Cynthia Erivo, Queen Regnant of Broadway, Snatcher of Wigs has slain us again! Erivo took the stage at Broadway Backwards, an annual concert that brings Broadway’s stars together for a night of gender-bending performances, in solidarity with LGBT community.
At this year’s concert, Erivo ended the evening with a gospel-infused version of Ragtime’s “Make Them Hear You,” leading the Broadway Backwards ensemble with the same passion we remember from her days at The Color Purple.
Ariana DeBose, joined by Megan Sikora, performed “It’s De-Lovely” from Anything Goes. Having appeared in five Broadway shows, DeBose has gone from ensemble member in Bring It On and Hamilton to lead in A Bronx Tale. The triple threat brought her charm and musicality to the Broadway Backwards performance, with her irresistible smile and killer choreography leaving the crowd swooning in her wake.
Other performers included Clyde Alves, Elizabeth Stanley (On the Town), Sierra Boggess (The Little Mermaid, The Phantom of the Opera), Josh Groban (The Great Comet of 1812), and Len Cariou (Sweeney Todd).
Creator Robert Bartley wrote, directed, and choreographed this year’s show, with additional choreography by Penny Ayn Maas, Christopher Rice, and Adam Roberts.
Broadway Backwards has raised money for Broadway Cares/Equity Fights AIDS for more than a decade. Previous concerts have featured performances by Brian Stokes Mitchell, Titus Burgess, Norm Lewis, and Billy Porter, raising as much as $480,287 for the fight against HIV/AIDS. This year, the concert brought in a whopping $522,870! This event is just one of the many annual fundraisers; upcoming events include Easter Bonnet Competition and Broadway Bares.
Find out more about the events here!
Broadway said “What Blackout?!” and Took Their Talents Outside
The power went clean out in most of Manhattan on Saturday night. The Broadway League released a statement saying most of the shows were canceled and that the power should be restored before the following Sunday matinee. That did end up happening but right after the blackout happened casts of Broadway shows took to the streets to offer up their voices in song to the delight of the many people in the streets who were evacuated from the Broadway houses and neighboring establishments.
Take a look at what shows popped off in the streets of midtown Manhattan!
- Of course, Tony Award Winner André De Shields snaps off with the cast of Hadestown at the Walter Kerr Theatre
— Kimberly Marable (@misskimizzo) July 14, 2019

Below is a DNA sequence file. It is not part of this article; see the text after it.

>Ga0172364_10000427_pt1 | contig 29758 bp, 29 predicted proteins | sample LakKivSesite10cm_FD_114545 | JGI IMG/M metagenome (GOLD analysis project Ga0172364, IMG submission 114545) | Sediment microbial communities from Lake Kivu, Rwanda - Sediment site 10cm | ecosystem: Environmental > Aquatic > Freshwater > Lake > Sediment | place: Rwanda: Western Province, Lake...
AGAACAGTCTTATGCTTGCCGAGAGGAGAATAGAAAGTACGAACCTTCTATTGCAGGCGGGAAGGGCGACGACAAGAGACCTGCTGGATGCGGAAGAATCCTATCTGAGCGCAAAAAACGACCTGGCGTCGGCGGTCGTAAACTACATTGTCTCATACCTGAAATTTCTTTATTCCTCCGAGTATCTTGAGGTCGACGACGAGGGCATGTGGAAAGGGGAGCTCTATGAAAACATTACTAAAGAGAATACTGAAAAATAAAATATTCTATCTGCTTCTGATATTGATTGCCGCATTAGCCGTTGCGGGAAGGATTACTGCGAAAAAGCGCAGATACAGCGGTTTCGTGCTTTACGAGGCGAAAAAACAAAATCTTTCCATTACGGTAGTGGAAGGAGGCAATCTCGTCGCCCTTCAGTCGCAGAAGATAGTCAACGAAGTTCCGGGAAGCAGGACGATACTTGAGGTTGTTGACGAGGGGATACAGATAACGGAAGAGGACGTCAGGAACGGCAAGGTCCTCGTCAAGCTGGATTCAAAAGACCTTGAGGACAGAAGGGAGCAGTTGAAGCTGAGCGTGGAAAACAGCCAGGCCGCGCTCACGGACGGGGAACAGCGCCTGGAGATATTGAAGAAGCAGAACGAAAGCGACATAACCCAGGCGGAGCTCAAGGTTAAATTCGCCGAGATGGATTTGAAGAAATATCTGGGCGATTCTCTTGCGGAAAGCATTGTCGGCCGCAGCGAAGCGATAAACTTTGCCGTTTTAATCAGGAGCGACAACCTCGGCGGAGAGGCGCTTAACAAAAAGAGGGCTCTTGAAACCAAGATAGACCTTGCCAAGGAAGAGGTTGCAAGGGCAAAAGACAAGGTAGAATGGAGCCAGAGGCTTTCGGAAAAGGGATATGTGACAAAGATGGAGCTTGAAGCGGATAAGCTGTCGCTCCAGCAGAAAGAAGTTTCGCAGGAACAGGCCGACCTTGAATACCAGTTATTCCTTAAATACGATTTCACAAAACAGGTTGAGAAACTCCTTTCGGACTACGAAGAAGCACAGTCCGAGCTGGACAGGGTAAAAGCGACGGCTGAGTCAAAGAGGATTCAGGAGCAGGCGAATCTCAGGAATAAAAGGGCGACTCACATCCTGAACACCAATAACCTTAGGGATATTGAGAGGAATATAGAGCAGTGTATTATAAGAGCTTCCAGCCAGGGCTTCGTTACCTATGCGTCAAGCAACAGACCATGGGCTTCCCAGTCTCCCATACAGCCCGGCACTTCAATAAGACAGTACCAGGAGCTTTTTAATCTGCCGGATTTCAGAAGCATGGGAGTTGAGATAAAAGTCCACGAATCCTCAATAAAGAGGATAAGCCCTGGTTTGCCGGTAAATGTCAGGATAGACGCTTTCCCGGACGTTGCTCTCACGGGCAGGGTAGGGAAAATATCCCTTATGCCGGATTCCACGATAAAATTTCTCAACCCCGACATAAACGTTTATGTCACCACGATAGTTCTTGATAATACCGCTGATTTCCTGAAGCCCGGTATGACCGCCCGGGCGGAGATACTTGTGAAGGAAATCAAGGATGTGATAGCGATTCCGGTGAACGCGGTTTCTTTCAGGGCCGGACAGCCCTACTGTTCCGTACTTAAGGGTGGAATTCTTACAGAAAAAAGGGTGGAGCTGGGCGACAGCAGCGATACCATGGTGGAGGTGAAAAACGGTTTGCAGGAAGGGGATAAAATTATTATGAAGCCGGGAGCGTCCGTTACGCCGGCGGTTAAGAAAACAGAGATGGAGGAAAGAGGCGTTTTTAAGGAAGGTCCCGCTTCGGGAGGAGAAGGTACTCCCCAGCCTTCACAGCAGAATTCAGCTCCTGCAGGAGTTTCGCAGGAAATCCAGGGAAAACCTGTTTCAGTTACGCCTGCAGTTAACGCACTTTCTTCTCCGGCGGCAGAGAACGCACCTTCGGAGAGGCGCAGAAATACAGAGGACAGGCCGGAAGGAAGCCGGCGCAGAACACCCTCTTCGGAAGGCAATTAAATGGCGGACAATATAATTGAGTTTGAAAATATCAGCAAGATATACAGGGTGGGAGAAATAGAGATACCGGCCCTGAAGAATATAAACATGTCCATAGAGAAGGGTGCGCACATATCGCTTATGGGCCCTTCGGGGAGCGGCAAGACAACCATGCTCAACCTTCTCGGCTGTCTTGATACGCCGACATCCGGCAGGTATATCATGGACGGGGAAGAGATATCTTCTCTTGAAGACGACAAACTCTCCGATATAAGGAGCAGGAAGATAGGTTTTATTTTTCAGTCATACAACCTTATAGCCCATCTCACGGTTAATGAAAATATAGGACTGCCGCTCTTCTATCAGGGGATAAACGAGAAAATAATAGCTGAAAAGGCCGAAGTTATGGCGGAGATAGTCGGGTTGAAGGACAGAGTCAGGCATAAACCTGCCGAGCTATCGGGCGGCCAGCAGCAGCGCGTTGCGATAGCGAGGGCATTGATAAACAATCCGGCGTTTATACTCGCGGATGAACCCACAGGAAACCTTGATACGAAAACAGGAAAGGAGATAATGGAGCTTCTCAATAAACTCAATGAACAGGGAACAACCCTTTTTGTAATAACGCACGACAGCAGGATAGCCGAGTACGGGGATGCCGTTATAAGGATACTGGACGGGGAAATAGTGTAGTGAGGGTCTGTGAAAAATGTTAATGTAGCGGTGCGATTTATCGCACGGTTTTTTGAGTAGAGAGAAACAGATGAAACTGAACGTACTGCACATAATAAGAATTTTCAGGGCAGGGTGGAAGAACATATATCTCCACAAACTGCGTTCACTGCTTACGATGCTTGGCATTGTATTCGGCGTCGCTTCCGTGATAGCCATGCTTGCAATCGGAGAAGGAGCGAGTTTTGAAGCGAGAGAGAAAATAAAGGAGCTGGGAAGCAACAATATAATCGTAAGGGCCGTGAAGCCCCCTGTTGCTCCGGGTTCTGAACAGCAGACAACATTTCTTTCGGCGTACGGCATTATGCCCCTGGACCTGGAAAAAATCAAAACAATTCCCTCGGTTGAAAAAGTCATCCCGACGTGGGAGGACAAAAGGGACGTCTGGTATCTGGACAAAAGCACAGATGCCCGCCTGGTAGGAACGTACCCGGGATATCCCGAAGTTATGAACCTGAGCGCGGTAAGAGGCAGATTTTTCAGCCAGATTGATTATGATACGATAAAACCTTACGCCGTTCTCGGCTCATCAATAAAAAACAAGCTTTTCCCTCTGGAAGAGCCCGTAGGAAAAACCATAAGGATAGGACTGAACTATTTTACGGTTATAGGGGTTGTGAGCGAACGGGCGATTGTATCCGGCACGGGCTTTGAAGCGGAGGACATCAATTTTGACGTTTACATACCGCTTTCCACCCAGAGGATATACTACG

— Joe Harrell (@JoeHarrellNYC) July 14, 2019
2. The cast of Aint Too Proud singing Stevie Wonder’s “Happy Birthday” to someone in the crowd from their dressing room windows at the Imperial Theatre. The tweet with the video it’s the cast of Hamilton but twitter did its thing and they quickly corrected them. It was an honest mistake, Hamilton is right next door.)
— Antony (@lemonfuzz) July 14, 2019
3. The cast of Come From Away:
— Chad Kimball (@chadkimball1) July 14, 2019
— Billy Recce (@BillyRecce) July 13, 2019
4. The cast of Waitress:
— Dave Quinn (@NineDaves) July 14, 2019
5. The cast of Frozen:
— Robert Creighton (@RCreightonNYC) July 14, 2019
— Patti Murin (@PattiMurin) July 14, 2019
West Side Story’s Cool Reimagined by Los York Studios And It’s Pretty… Cool!
As described in their mission statement, Los York is “an integrated production company that executes live action, design, and experimental projects.” An older project of the company resurfaced recently, a reimagined rendition of West Side Story‘s “Cool” scene, is now circulating throughout the internet. The Emmy Award winner and director of the video, Seth Epstein has brilliantly captured the story of rivalry within two different ethnic groups, but this time with more melanin!
The electrifying footwork, where pirouettes are replaced with pop locking and break dancing in the place of battements, provides hope for bridging racial gaps and relieving tensions. This style is more interpretive, with urban based movements that add an extra layer to some of the barriers printed in the original 1957 production.One thing that I appreciate about the classic musical West Side Story is its transcendent nature and ability to comfortably conform to whatever generation of interest.
Above all else, West Side Story is a love story, a modernized interpretation of Shakespeare’s Romeo and Juliet. The timelessness in the modernized story–tension between two lovers of opposite gangs–reveals past and present issues found in American society however old and reoccurring they may be. The Los York video demonstrates that flexibility and once again creates an even bigger space for a fabulous classic.
Watch for yourself!
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